Constable: New baby smell brings happiness this grim January
The grief we might feel at the demise of David Bowie, Alan Rickman or Glenn Frey serves as an appetizer for the heartache inflicted by the deaths of loved ones, co-workers and Facebook friends. The online world features daily doses of grim news, with reports about friends' dire health woes and sad situations. On a lesser magnitude, we are coping with below-zero wind chills, cars that won't start, frozen pipes, historic stock market losses, the realization that we didn't even come close to winning Powerball, nagging coughs, runny noses and a seemingly never-ending onslaught of racist comments, even on Martin Luther King Jr. Day.
If you readers don't need a break from all of that, this columnist does. So I head out on a frigid Monday to a place at Northwest Community Hospital in Arlington Heights where happiness intrudes on all that negativity.
"This," says registered nurse Julie Welsh, as she looks through the nursery window to see a blissful newborn stretch his little left fist into the air as he yawns, "is a great place to work."
For the past 16 of her 27 years as a nurse, Welsh has been immersed in the daily miracles of the mother-baby unit.
"It's the Fountain of Youth," Welsh, 53, says of the "little baby smell" that she can inhale whenever the need hits her. "It brightens your day."
Even though her day starts at 4 a.m., when she leaves her home and husband, Tim, in Oswego for a 12-hour shift at the hospital, Walsh finds comfort in her work -- soothing a crying newborn, cuddling a tiny baby, feeling that soft new skin against her cheek.
"It just sort of rejuvenates your spirit," says Walsh, who grew up in Mount Prospect, was born at Northwest Community Hospital and gave birth in that hospital to her daughters Katie, 27, and Nicole, 23.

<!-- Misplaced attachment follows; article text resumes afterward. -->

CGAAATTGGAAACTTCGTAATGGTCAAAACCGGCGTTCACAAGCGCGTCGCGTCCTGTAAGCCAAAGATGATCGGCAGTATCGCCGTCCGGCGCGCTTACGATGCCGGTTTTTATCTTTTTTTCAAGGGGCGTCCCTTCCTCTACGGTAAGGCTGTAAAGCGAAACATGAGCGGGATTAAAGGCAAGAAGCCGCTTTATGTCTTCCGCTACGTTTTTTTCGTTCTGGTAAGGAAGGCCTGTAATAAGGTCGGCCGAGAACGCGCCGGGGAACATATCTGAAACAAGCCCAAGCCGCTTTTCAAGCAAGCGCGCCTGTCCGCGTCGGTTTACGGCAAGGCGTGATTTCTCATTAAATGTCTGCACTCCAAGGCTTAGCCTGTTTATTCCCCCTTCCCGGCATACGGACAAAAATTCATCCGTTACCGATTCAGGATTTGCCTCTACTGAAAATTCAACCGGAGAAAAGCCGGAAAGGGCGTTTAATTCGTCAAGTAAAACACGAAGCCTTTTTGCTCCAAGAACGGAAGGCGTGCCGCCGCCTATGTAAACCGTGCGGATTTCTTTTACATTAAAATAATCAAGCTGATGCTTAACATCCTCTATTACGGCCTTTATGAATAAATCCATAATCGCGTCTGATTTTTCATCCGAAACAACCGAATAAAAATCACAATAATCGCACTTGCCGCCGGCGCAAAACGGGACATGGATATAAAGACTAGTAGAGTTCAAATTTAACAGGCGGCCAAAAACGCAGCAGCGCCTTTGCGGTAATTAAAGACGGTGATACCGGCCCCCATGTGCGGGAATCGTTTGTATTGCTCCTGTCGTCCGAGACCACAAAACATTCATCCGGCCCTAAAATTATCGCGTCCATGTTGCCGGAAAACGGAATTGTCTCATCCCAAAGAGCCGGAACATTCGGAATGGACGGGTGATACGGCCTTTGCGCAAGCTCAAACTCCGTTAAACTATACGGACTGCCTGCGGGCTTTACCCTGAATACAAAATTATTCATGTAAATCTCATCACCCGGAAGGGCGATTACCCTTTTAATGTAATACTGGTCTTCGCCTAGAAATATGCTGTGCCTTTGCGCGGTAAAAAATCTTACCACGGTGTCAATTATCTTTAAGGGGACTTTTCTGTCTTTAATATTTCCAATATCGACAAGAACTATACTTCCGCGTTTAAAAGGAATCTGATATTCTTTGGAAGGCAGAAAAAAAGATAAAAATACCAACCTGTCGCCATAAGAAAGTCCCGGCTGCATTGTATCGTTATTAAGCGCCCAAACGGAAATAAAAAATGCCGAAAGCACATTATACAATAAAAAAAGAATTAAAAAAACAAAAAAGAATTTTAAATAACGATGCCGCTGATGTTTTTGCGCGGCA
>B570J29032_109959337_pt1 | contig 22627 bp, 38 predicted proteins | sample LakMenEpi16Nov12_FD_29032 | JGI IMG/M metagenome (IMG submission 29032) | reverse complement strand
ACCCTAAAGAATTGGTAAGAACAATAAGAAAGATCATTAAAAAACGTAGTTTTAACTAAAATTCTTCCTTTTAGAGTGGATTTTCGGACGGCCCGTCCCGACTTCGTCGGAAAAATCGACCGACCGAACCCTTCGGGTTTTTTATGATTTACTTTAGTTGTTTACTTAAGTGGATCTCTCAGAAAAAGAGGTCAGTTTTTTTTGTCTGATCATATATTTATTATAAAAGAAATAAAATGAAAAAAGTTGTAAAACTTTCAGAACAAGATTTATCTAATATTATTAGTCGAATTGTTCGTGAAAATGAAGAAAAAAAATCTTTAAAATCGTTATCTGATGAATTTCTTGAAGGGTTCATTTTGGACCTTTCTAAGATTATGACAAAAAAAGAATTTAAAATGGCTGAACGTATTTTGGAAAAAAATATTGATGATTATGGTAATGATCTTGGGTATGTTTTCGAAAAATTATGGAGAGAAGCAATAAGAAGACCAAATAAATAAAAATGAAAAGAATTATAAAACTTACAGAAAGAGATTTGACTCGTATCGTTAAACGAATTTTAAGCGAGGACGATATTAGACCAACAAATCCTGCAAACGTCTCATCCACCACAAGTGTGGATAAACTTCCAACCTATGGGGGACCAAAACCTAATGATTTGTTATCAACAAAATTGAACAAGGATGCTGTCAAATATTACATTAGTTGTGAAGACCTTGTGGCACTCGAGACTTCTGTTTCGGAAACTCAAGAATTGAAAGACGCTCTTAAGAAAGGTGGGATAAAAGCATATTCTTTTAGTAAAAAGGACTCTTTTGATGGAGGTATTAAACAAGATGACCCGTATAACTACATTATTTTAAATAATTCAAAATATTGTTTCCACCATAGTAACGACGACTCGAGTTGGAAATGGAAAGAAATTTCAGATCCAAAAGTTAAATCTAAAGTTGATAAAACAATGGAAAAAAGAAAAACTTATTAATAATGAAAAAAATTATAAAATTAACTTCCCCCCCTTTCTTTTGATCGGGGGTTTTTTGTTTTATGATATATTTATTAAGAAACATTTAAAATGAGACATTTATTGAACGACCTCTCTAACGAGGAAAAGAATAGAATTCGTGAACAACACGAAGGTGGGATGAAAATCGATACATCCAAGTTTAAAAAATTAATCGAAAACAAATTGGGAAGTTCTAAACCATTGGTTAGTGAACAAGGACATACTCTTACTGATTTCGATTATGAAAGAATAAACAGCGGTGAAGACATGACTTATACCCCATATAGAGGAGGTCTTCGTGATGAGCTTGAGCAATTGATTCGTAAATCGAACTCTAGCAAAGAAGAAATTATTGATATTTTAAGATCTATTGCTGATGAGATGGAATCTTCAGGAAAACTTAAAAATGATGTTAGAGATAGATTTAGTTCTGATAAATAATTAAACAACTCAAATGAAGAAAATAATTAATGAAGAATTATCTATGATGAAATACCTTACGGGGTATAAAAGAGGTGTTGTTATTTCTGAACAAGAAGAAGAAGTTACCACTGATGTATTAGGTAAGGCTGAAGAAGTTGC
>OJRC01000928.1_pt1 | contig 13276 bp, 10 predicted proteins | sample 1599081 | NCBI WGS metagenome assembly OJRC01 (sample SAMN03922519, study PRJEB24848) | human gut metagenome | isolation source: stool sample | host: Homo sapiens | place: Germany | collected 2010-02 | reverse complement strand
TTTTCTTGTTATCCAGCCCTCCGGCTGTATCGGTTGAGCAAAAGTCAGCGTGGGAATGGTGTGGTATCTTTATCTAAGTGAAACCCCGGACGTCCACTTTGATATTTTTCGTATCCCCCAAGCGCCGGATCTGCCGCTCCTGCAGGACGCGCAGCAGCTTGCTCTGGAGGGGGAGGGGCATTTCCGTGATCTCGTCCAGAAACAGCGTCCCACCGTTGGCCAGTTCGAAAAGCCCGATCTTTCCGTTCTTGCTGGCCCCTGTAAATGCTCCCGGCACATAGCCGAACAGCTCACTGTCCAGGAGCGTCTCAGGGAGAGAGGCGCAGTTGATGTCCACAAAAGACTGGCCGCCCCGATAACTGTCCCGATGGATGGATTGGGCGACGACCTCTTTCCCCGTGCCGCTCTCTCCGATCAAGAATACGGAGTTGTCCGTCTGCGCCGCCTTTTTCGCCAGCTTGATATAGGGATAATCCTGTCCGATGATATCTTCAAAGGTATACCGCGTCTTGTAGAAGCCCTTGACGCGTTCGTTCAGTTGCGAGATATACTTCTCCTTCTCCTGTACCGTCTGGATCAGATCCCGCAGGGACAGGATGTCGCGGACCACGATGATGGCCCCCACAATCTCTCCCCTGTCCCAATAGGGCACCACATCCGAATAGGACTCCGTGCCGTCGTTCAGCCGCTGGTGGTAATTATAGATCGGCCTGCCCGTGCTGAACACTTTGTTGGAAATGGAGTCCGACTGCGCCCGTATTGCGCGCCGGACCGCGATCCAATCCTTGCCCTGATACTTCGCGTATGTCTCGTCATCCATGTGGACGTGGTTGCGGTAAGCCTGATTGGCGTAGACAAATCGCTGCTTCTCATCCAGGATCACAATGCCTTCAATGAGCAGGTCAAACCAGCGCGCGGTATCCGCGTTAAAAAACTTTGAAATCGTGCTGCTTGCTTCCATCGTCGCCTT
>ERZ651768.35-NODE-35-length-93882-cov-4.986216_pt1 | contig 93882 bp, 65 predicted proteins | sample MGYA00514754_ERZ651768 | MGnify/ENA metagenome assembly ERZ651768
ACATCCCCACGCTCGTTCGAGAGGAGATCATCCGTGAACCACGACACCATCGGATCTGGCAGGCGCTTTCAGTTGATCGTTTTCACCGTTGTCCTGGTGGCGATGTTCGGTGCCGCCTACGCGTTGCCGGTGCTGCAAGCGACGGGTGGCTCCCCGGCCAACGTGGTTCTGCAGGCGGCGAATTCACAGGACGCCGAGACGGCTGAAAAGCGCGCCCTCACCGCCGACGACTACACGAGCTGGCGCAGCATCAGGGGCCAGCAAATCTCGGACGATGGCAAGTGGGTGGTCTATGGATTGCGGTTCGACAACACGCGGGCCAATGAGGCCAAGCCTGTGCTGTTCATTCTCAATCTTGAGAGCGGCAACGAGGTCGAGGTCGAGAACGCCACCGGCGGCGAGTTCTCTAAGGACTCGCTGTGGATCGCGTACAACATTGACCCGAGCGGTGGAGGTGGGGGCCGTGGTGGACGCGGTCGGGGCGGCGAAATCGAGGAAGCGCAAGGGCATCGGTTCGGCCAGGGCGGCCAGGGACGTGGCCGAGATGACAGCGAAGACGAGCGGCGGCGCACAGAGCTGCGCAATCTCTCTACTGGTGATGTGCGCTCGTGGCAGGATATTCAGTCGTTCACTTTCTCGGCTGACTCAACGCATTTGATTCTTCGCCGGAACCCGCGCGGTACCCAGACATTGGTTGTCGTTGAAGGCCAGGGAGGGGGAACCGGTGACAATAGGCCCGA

Although she now lives in Chicago, Mount Prospect native Dimitra Labbe, 33, chose to begin her motherhood at the hospital in Arlington Heights. A health and P.E. teacher at Stevenson High School, Labbe taught yoga to her students on Friday and went into labor on Saturday morning.
"My baby shower was scheduled at 2 o'clock on Saturday afternoon and she was born at 1:27 p.m., so she crashed her own baby shower," Labbe says as she gently keeps a pacifier in place for her daughter, Sofia. "We took a picture of her next to her cake reading, 'Baby Labbe Coming Soon.'"
The couple didn't know the gender, wanting that to be a surprise. Showing up a few weeks early was a bigger surprise, says new dad James Labbe, a Chicago police officer who's thankful that he could schedule time off to be with his daughter and wife.
"I felt like I left the hospital as a new person," says the 36-year-old new father.
In spite of the sleep deprivation and emotional roller coaster of becoming parents, the Labbes smile as they watch over their 5-pound, 3-ounce bundle of joy.
"We're feeding off each other's energy," Dimitra Labbe says. "It's such a beautiful thing. I'm a mom now."
Named after Dimitra Labbe's grandmother, Sofia also makes that instant connection with her dad's side of the family.
"She's got red hair, like my mom," James Labbe says.
The Northwest Community Hospital sound system plays Johannes Brahms' "Weigenlied Op. 49 No. 4," better known as "Brahms' Lullaby," whenever another baby is born.
"We still try to do one baby at a time," says Don Houchins, a registered nurse who serves as executive director of the hospital's women's and children's services. About 2,800 babies are born each year at the hospital. Each birth has the power to shut off everything else going on in the world.
"Just let them have a moment, settle in and be a family," Houchins says.
And reap those benefits of that new baby smell.